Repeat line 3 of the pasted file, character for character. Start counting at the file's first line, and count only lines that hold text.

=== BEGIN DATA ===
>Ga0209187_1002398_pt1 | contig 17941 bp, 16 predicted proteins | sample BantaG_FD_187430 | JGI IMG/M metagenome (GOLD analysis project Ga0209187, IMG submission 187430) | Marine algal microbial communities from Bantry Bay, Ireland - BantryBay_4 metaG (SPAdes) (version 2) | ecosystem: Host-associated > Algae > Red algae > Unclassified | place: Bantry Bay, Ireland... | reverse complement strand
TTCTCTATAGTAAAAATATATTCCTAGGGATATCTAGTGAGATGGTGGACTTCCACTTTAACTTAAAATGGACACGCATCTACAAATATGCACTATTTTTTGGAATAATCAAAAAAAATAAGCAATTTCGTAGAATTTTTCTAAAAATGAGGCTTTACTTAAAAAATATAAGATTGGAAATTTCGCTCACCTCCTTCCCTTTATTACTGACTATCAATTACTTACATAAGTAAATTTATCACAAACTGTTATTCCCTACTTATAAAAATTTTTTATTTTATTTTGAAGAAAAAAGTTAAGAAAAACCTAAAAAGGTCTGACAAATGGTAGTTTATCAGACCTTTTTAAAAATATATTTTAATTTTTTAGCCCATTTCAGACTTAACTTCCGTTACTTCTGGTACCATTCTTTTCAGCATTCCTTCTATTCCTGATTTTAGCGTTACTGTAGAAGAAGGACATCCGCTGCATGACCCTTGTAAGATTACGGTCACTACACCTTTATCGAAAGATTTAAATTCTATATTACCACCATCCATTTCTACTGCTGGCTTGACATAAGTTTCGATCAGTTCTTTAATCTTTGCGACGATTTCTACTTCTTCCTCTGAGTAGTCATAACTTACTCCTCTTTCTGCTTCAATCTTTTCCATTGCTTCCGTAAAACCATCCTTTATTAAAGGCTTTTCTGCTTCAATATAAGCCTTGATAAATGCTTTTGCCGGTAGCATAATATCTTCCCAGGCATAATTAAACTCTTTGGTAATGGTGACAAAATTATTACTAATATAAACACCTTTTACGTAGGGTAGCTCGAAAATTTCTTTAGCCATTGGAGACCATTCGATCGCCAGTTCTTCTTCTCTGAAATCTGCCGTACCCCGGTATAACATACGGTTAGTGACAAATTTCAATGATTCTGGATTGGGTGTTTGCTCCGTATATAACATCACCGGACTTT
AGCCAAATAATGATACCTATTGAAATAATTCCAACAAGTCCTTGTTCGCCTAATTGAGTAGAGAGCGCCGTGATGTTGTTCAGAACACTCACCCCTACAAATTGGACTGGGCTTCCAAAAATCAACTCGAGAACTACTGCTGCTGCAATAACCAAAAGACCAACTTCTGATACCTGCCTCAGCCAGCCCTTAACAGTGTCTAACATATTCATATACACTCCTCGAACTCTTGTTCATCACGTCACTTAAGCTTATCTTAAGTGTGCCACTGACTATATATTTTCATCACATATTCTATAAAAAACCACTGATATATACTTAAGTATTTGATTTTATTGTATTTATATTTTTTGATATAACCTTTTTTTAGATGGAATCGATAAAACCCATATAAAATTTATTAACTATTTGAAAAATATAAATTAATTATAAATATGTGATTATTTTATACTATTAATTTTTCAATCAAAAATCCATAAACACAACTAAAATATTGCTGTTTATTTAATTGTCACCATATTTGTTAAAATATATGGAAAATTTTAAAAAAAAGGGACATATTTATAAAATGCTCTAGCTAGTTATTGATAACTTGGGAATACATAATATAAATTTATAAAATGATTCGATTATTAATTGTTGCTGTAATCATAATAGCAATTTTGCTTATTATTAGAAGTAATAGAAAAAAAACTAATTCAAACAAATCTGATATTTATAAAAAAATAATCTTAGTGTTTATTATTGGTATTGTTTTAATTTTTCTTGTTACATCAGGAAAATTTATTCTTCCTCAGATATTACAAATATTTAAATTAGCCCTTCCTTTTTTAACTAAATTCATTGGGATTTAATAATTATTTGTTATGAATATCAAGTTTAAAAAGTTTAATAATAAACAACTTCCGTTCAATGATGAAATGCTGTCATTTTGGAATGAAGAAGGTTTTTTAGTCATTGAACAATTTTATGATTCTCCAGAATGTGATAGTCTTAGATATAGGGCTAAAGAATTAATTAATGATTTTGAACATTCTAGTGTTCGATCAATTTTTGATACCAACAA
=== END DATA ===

AGCCAAATAATGATACCTATTGAAATAATTCCAACAAGTCCTTGTTCGCCTAATTGAGTAGAGAGCGCCGTGATGTTGTTCAGAACACTCACCCCTACAAATTGGACTGGGCTTCCAAAAATCAACTCGAGAACTACTGCTGCTGCAATAACCAAAAGACCAACTTCTGATACCTGCCTCAGCCAGCCCTTAACAGTGTCTAACATATTCATATACACTCCTCGAACTCTTGTTCATCACGTCACTTAAGCTTATCTTAAGTGTGCCACTGACTATATATTTTCATCACATATTCTATAAAAAACCACTGATATATACTTAAGTATTTGATTTTATTGTATTTATATTTTTTGATATAACCTTTTTTTAGATGGAATCGATAAAACCCATATAAAATTTATTAACTATTTGAAAAATATAAATTAATTATAAATATGTGATTATTTTATACTATTAATTTTTCAATCAAAAATCCATAAACACAACTAAAATATTGCTGTTTATTTAATTGTCACCATATTTGTTAAAATATATGGAAAATTTTAAAAAAAAGGGACATATTTATAAAATGCTCTAGCTAGTTATTGATAACTTGGGAATACATAATATAAATTTATAAAATGATTCGATTATTAATTGTTGCTGTAATCATAATAGCAATTTTGCTTATTATTAGAAGTAATAGAAAAAAAACTAATTCAAACAAATCTGATATTTATAAAAAAATAATCTTAGTGTTTATTATTGGTATTGTTTTAATTTTTCTTGTTACATCAGGAAAATTTATTCTTCCTCAGATATTACAAATATTTAAATTAGCCCTTCCTTTTTTAACTAAATTCATTGGGATTTAATAATTATTTGTTATGAATATCAAGTTTAAAAAGTTTAATAATAAACAACTTCCGTTCAATGATGAAATGCTGTCATTTTGGAATGAAGAAGGTTTTTTAGTCATTGAACAATTTTATGATTCTCCAGAATGTGATAGTCTTAGATATAGGGCTAAAGAATTAATTAATGATTTTGAACATTCTAGTGTTCGATCAATTTTTGATACCAACAA